7.13.2009

once a doula...

The story I am about to tell is both comical and sad, depending on which way you look at it. I suppose at this point, I see it as both, among other things. Any of you who have known me in the past eight or nine months will know that I have been very interested in birth education, birth options, mother's rights, etc.... I have read probably 20 books about birth and breastfeeding, I created a twice a week, semester course with a friend to discuss these issues, I went to a three-day doula training, with a friend, I started a Utah Valley birth blog, I even lead some discussions to groups of women about birth education. This morning however came the long anticipated day in which I would actually help with a real live birth. When I moved to Portland a few months ago, I went to great lengths to find pregnant women that I could help in this department, (it's a lot harder to get into than I had anticipated), but I finally got the call from a social worker for a spanish-speaking woman who could use a volunteer doula at her birth.

I felt up for the challenge, I met with her a few times, training binder in hand and tried my best to instill in her confidence and joy about birth. I did my best to seem as if I knew precisely what I was doing, as if I had been doing this for years. I did this based upon a theory that I once heard; if you act as if you know what you are doing, people will believe you. I think she did believe me, I believed myself. The more I talked about birth with her, the more passionate I felt about women's rights and the need to question and educate.

The pregnant woman was scheduled for a c-section on July 13th, at 6:00 a.m.. I was so nervous the week before, I had dreams, I prayed, I meditated, I read. The morning finally arrived and I drove to pick her, her husband and son up about an hour away and then we went to the hospital. I've never been one to be fond of hospitals, needles, blood, etc... In fact, I would better be remembered for passing out when I saw my own bloody nose in the mirror, or the time my brother had to call a neighbor to bring him to the hospital for stitches because his older sister was passed out on the kitchen floor.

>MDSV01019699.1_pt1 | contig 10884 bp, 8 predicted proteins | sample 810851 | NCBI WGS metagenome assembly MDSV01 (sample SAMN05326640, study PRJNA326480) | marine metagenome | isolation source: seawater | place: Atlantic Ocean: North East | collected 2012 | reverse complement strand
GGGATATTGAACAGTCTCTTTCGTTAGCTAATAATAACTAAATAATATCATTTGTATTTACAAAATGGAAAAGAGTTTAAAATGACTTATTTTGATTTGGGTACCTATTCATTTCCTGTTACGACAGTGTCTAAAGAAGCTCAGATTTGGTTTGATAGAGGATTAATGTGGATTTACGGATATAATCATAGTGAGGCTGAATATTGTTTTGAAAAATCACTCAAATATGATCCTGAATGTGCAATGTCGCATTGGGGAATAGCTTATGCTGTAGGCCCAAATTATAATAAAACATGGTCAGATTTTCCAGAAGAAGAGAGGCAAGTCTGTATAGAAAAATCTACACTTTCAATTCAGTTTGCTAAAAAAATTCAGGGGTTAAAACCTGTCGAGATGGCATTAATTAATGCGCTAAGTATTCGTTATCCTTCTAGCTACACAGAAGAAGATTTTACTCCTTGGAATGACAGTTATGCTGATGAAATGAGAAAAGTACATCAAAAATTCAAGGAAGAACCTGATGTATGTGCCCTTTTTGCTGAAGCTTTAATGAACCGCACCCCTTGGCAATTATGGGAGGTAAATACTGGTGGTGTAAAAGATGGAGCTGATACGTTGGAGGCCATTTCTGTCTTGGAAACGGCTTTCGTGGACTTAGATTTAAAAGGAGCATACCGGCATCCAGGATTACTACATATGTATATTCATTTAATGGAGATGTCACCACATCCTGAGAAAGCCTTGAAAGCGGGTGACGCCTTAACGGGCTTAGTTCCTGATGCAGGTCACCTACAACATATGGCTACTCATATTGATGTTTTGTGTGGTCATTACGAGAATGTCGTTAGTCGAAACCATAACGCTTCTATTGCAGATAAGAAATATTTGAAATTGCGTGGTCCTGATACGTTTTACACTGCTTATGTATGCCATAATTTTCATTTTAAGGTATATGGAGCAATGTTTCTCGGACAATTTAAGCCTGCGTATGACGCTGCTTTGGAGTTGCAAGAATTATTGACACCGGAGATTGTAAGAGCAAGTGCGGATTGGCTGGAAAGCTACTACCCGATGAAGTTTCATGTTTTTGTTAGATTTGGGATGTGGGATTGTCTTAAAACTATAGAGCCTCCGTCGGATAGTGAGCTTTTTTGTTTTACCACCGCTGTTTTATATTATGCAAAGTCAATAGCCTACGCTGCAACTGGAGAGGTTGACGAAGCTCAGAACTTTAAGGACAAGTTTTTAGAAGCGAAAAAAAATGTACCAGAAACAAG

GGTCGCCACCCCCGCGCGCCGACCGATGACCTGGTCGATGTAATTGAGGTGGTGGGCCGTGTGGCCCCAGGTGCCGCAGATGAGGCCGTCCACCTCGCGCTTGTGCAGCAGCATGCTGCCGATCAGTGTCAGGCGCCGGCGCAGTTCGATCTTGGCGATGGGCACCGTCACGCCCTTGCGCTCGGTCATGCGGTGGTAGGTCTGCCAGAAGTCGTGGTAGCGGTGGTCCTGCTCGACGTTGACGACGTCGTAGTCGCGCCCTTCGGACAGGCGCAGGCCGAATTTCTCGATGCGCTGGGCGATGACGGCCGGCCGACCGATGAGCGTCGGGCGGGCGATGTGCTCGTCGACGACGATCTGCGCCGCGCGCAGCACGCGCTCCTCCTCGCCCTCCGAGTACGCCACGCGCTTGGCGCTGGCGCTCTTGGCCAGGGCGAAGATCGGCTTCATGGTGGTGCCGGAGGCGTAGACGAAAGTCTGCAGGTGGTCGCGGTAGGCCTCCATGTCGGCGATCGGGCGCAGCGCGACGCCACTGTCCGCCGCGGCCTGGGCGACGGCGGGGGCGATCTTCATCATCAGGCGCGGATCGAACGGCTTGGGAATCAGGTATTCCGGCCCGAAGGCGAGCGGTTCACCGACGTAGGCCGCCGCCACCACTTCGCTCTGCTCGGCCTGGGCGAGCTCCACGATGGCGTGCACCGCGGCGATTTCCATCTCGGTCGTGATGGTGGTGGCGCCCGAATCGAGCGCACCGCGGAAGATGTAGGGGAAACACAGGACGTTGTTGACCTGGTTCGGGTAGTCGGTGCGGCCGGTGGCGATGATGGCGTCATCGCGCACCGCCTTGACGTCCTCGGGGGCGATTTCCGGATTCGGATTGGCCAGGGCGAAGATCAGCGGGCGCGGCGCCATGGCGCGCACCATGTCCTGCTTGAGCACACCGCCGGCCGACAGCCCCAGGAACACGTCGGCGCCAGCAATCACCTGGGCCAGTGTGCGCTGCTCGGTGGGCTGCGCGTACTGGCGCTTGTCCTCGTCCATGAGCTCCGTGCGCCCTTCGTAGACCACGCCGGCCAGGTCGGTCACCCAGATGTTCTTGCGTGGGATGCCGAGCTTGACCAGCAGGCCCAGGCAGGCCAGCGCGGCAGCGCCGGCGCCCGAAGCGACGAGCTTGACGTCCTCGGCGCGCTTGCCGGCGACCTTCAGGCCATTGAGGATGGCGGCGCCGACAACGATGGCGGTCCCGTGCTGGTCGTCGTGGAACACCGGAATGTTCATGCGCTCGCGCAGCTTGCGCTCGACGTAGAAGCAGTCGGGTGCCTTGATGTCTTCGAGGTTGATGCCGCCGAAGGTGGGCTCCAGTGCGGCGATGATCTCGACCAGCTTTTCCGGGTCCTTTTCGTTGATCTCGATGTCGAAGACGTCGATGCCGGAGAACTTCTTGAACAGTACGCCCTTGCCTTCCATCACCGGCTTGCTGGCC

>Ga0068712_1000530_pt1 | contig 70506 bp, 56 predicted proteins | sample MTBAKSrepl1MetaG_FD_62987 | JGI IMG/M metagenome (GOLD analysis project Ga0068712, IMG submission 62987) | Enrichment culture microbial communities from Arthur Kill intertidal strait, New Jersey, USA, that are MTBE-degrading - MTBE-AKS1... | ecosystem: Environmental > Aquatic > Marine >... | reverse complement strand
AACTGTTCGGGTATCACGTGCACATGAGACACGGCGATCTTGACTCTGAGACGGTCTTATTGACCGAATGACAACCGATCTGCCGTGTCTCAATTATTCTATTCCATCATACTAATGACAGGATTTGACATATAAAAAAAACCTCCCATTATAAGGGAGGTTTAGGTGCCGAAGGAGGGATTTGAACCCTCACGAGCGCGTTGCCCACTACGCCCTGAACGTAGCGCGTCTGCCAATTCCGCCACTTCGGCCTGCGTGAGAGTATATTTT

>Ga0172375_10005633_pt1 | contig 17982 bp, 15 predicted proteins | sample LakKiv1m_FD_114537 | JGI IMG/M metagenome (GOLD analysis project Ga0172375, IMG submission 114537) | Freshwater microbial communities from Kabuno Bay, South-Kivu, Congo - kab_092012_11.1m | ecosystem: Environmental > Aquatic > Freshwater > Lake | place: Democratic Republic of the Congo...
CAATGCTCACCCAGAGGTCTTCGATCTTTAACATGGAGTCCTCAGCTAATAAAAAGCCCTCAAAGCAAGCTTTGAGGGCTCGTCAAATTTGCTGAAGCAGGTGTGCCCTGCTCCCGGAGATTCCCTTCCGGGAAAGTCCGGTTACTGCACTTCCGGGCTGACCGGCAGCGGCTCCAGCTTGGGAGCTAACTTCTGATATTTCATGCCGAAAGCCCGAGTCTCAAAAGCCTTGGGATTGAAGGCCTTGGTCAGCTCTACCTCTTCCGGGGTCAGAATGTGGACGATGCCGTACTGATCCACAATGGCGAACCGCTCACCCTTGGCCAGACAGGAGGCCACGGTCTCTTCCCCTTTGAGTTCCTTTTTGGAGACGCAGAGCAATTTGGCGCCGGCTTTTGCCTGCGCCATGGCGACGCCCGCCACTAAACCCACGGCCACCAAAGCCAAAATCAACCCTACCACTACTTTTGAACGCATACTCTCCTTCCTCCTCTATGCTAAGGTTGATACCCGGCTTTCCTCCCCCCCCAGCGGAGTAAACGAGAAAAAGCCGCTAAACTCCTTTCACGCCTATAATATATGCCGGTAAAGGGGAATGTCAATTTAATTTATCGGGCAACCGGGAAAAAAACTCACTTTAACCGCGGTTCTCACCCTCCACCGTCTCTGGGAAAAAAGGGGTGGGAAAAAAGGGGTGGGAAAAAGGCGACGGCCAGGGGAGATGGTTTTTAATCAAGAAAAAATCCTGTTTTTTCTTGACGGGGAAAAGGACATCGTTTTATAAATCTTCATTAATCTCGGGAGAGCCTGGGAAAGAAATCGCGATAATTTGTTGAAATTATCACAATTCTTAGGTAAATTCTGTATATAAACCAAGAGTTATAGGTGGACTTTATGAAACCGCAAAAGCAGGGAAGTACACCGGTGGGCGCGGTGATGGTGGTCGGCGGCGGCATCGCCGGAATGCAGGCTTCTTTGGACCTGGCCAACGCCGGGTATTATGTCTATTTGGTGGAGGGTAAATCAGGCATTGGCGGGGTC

I don't know exactly why then, I felt as if this experience would change things. All I can say is that I was sincere in my want to help, my need to be a part. I felt like I could get over things, a little mind over matter.

So, me, the nurse, son, husband, unborn baby and pregnant mom were all in the hospital room together. Mom was calm, husband was not saying a thing, and I was interpreting for the nurse. Pregnant mom needed to get an I.v. put in to start the fluids before the c-section. She seemed nervous, and the husband was not getting up as the nurse started on the other side of the bed, so naturally, assuming my doula role, I stood by to let her squeeze my hand. The bed was raised and I was eye level with mom. I told her in a reassuring voice when she said it hurt, "don't worry, I don't like I.V.'s very much either, but they're not so bad." I was careful to keep the needles and procedure out of my view and I began some nice, yoga breathing. I tried to keep my mind on other things, but as that old familiar feeling began creeping through my body, I said quietly, "I think I'm going to faint."